Microsoft Asks For Java Extension
Microsoft asked the U.S. District Court in San Jose, California, to extend the time it has to comply with a preliminary injunction requiring it to modify software that includes Sun's Java programming language.
Microsoft has filed three motions petitioning Judge Ronald Whyte for 120 days to comply with the court's order, issued on November 18. Originally it was given 90 days.
Microsoft asked for an expedited hearing on its motion for an extension, suggesting January 8.
The Redmond, Washington, software giant also asked to have the preliminary injunction clarified so that Microsoft would be able to distribute "independently developed" technology, according to Sun Microsystems.
Sun, which created the Java programming language, brought suit against Microsoft in October 1997 for allegedly violating the terms of a licensing agreement.
In granting Sun's request for an injunction, Judge Whyte found that Sun was likely to prevail and enjoined Microsoft from shipping products containing Java unless modified to Sun's approval. Microsoft was also forbidden from advertising its software as containing "official"' Java. The software giant was further required to notify customers of the order.
According to Sun, Microsoft's request for an extension was accompanied by declarations from PC manufacturers describing the time-consuming process of modifying product distribution. Most PCs ship with Microsoft's Windows 98 operating system, which contains Microsoft's implementation of Sun's Java.
Sun said in a statement it is willing to cooperate with Microsoft "to get a full understanding of what's involved in their request for additional time to comply with the order."
The Palo Alto company seemed to draw a firmer line on Microsoft's request to be able to ship "independently developed" software. "Our contract with Microsoft requires any product independently developed by Microsoft that performs the same or similar functions as the Java technology to pass Sun's compatibility test suites prior to its commercial distribution," the statement said.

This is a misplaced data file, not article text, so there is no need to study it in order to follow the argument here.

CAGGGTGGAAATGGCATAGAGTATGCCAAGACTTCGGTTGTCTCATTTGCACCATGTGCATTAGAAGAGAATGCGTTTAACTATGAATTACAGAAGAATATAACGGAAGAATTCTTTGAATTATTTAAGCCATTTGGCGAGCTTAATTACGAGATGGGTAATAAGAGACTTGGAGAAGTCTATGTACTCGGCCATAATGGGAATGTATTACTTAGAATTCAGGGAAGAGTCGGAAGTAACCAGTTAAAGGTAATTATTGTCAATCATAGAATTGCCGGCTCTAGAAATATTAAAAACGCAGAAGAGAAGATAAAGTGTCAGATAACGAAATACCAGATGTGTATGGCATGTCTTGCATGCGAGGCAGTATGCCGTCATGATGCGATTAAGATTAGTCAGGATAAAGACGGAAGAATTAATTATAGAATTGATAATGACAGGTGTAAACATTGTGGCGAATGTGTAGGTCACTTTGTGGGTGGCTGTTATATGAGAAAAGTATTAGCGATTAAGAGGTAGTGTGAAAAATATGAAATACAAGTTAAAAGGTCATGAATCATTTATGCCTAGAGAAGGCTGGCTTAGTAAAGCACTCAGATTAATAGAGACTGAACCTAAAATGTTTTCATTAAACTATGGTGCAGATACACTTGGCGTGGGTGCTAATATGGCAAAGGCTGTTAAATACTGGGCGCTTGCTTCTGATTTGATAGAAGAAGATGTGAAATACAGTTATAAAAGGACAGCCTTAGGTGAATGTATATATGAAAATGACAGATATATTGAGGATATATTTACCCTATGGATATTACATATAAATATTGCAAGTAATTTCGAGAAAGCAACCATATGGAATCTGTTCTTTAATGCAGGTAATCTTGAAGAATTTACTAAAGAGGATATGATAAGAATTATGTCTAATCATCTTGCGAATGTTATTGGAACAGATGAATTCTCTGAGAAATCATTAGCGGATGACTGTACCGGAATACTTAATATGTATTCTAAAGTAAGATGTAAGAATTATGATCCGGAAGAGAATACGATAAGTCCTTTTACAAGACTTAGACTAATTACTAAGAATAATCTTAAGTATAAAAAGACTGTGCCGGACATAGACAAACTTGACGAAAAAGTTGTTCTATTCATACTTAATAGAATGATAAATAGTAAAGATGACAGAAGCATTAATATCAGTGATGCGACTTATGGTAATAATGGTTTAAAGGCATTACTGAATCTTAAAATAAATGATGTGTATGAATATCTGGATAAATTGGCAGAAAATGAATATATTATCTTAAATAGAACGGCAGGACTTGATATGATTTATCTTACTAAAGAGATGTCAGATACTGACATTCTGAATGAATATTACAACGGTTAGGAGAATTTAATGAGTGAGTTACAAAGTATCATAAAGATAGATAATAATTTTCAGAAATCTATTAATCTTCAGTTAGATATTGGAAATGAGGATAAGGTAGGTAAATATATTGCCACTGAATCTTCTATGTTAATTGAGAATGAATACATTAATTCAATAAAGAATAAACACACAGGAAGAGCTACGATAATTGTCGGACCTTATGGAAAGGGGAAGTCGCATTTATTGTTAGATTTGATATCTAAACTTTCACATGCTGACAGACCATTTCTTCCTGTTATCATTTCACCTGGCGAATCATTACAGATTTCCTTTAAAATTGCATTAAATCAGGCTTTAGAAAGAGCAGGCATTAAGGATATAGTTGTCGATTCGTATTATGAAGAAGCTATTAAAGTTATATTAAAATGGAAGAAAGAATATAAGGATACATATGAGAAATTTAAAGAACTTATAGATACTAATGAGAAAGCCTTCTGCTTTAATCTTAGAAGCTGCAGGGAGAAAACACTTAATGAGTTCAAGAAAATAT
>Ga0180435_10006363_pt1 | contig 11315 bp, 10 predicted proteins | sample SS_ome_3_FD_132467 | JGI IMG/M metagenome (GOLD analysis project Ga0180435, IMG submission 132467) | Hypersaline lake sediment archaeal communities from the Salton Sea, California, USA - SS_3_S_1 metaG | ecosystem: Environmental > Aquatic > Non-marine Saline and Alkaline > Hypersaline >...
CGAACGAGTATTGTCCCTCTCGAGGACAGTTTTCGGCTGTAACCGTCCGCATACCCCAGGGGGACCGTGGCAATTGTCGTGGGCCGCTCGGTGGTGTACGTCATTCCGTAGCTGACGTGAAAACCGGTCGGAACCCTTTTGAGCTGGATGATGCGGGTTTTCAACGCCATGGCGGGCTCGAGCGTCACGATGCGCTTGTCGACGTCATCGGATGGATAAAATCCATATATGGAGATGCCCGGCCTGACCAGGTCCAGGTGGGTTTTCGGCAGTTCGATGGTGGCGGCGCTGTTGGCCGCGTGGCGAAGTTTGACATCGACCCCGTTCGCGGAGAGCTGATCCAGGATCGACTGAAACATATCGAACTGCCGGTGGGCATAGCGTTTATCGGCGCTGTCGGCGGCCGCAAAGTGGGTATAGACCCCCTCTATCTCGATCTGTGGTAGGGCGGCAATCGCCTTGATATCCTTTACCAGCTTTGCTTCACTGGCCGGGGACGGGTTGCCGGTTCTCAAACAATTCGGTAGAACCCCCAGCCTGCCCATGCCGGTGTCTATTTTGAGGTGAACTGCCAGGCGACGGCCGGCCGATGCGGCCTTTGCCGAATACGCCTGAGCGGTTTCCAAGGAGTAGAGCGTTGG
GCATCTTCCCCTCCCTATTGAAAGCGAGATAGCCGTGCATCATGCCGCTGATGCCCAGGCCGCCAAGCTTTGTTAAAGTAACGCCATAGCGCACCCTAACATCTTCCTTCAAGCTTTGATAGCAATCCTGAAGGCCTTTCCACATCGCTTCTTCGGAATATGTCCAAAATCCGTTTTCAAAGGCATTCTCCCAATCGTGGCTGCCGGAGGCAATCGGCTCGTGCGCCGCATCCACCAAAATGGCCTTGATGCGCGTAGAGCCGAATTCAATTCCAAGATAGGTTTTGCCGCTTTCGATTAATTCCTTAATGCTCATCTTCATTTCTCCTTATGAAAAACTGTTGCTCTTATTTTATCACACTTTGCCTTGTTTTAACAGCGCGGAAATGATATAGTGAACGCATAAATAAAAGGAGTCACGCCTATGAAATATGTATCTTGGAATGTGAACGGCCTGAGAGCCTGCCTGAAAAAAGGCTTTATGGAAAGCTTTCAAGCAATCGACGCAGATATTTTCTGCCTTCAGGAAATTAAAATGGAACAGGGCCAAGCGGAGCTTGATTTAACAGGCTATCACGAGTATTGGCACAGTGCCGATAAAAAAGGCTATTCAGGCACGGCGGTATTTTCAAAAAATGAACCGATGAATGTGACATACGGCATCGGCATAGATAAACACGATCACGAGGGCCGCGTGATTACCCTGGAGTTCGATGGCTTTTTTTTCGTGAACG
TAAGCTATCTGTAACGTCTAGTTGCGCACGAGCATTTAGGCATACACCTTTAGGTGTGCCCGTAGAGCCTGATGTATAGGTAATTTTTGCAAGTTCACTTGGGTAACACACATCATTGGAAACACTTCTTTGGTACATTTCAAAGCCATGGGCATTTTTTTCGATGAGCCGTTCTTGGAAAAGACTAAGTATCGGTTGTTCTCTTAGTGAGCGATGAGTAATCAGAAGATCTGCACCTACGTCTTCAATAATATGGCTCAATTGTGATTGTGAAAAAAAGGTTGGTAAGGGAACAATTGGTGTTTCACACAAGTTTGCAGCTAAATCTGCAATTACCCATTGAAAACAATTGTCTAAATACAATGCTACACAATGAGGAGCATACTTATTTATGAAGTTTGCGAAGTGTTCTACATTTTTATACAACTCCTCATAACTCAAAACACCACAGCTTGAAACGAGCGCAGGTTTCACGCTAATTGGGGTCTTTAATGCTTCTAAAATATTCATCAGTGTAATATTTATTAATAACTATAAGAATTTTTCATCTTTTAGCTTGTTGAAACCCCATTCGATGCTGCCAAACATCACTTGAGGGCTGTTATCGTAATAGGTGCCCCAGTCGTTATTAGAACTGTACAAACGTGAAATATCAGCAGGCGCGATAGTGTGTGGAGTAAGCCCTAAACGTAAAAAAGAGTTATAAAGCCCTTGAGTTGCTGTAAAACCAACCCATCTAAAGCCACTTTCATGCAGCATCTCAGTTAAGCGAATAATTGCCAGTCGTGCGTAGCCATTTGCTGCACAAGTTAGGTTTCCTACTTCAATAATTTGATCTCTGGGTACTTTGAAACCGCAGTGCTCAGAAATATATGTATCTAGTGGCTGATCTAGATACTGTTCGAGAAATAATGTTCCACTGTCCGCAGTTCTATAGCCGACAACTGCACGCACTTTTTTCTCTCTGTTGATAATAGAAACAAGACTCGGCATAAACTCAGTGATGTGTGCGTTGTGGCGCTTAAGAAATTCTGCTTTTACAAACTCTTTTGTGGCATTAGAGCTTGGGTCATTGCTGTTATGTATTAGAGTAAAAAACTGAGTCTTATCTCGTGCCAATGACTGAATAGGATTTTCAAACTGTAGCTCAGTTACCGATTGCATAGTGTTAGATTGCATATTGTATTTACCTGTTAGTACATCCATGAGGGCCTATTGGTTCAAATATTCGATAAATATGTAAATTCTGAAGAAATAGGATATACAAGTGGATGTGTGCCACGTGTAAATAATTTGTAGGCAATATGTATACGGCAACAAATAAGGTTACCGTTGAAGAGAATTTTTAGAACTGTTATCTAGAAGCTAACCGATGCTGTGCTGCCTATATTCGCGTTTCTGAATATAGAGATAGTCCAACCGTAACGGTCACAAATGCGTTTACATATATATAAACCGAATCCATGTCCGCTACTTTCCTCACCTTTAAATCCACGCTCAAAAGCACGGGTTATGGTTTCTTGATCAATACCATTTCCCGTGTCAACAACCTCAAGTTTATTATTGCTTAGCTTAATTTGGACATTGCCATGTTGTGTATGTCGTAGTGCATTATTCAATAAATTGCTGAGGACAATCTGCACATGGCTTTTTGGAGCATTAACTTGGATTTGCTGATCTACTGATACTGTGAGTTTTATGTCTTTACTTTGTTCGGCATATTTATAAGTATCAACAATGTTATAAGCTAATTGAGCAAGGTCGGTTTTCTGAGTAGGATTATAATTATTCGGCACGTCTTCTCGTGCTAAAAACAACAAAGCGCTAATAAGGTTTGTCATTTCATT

Microsoft could not be reached for comment.
Sun alleges that Microsoft's Java implementation fails to pass compatibility tests required in its licensing agreement, and that Microsoft "sabotaged" Sun's Java programming language by adding Windows-dependent extensions, or programming capabilities, in violation of the license.
Microsoft argues that the contract permitted the modifications and that its products run "cross-platform" versions of Java better than any other implementation, including Sun's.
Earlier this week, Microsoft filed a notice of appeal, giving it 28 days to file an appeal brief with the U.S. Court of Appeals for the Ninth Circuit. The brief will argue that the preliminary injunction should be overturned.
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